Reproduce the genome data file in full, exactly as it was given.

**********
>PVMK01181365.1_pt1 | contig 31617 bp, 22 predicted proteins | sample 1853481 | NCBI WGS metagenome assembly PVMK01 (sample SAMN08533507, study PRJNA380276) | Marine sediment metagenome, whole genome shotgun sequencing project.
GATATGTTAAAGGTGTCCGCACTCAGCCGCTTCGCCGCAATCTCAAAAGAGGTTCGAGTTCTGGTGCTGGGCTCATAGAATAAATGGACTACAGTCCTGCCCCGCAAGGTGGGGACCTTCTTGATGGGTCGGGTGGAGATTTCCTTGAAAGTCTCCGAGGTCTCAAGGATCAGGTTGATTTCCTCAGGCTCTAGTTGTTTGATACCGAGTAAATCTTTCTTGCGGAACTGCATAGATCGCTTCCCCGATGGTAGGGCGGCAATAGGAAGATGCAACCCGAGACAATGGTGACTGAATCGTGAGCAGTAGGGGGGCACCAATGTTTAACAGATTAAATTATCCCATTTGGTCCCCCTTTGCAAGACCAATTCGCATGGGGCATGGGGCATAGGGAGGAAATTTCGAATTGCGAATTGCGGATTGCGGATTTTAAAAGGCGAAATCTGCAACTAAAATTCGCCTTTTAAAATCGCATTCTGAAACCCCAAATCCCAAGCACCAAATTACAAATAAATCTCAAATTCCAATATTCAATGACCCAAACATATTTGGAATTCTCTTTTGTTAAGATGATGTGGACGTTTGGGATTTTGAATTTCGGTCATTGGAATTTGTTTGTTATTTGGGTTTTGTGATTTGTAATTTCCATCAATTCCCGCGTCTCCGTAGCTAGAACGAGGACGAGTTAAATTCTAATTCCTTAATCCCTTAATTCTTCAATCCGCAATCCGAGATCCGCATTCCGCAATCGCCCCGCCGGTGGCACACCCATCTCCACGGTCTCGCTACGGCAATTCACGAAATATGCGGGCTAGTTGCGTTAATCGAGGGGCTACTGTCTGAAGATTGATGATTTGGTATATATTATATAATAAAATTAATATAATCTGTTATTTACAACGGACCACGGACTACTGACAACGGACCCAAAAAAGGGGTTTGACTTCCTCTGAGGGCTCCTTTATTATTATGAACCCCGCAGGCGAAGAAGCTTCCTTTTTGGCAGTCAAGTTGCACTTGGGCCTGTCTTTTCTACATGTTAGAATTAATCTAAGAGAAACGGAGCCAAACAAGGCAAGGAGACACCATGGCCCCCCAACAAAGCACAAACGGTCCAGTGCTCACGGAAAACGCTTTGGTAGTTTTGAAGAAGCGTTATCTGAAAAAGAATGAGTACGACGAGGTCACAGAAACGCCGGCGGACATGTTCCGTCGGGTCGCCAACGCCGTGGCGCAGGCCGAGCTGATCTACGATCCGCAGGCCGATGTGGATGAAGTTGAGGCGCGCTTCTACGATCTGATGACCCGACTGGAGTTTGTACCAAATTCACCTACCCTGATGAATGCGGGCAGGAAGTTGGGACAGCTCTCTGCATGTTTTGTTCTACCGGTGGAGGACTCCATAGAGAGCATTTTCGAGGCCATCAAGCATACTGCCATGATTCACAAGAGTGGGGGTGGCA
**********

>PVMK01181365.1_pt1 | contig 31617 bp, 22 predicted proteins | sample 1853481 | NCBI WGS metagenome assembly PVMK01 (sample SAMN08533507, study PRJNA380276) | Marine sediment metagenome, whole genome shotgun sequencing project.
GATATGTTAAAGGTGTCCGCACTCAGCCGCTTCGCCGCAATCTCAAAAGAGGTTCGAGTTCTGGTGCTGGGCTCATAGAATAAATGGACTACAGTCCTGCCCCGCAAGGTGGGGACCTTCTTGATGGGTCGGGTGGAGATTTCCTTGAAAGTCTCCGAGGTCTCAAGGATCAGGTTGATTTCCTCAGGCTCTAGTTGTTTGATACCGAGTAAATCTTTCTTGCGGAACTGCATAGATCGCTTCCCCGATGGTAGGGCGGCAATAGGAAGATGCAACCCGAGACAATGGTGACTGAATCGTGAGCAGTAGGGGGGCACCAATGTTTAACAGATTAAATTATCCCATTTGGTCCCCCTTTGCAAGACCAATTCGCATGGGGCATGGGGCATAGGGAGGAAATTTCGAATTGCGAATTGCGGATTGCGGATTTTAAAAGGCGAAATCTGCAACTAAAATTCGCCTTTTAAAATCGCATTCTGAAACCCCAAATCCCAAGCACCAAATTACAAATAAATCTCAAATTCCAATATTCAATGACCCAAACATATTTGGAATTCTCTTTTGTTAAGATGATGTGGACGTTTGGGATTTTGAATTTCGGTCATTGGAATTTGTTTGTTATTTGGGTTTTGTGATTTGTAATTTCCATCAATTCCCGCGTCTCCGTAGCTAGAACGAGGACGAGTTAAATTCTAATTCCTTAATCCCTTAATTCTTCAATCCGCAATCCGAGATCCGCATTCCGCAATCGCCCCGCCGGTGGCACACCCATCTCCACGGTCTCGCTACGGCAATTCACGAAATATGCGGGCTAGTTGCGTTAATCGAGGGGCTACTGTCTGAAGATTGATGATTTGGTATATATTATATAATAAAATTAATATAATCTGTTATTTACAACGGACCACGGACTACTGACAACGGACCCAAAAAAGGGGTTTGACTTCCTCTGAGGGCTCCTTTATTATTATGAACCCCGCAGGCGAAGAAGCTTCCTTTTTGGCAGTCAAGTTGCACTTGGGCCTGTCTTTTCTACATGTTAGAATTAATCTAAGAGAAACGGAGCCAAACAAGGCAAGGAGACACCATGGCCCCCCAACAAAGCACAAACGGTCCAGTGCTCACGGAAAACGCTTTGGTAGTTTTGAAGAAGCGTTATCTGAAAAAGAATGAGTACGACGAGGTCACAGAAACGCCGGCGGACATGTTCCGTCGGGTCGCCAACGCCGTGGCGCAGGCCGAGCTGATCTACGATCCGCAGGCCGATGTGGATGAAGTTGAGGCGCGCTTCTACGATCTGATGACCCGACTGGAGTTTGTACCAAATTCACCTACCCTGATGAATGCGGGCAGGAAGTTGGGACAGCTCTCTGCATGTTTTGTTCTACCGGTGGAGGACTCCATAGAGAGCATTTTCGAGGCCATCAAGCATACTGCCATGATTCACAAGAGTGGGGGTGGCA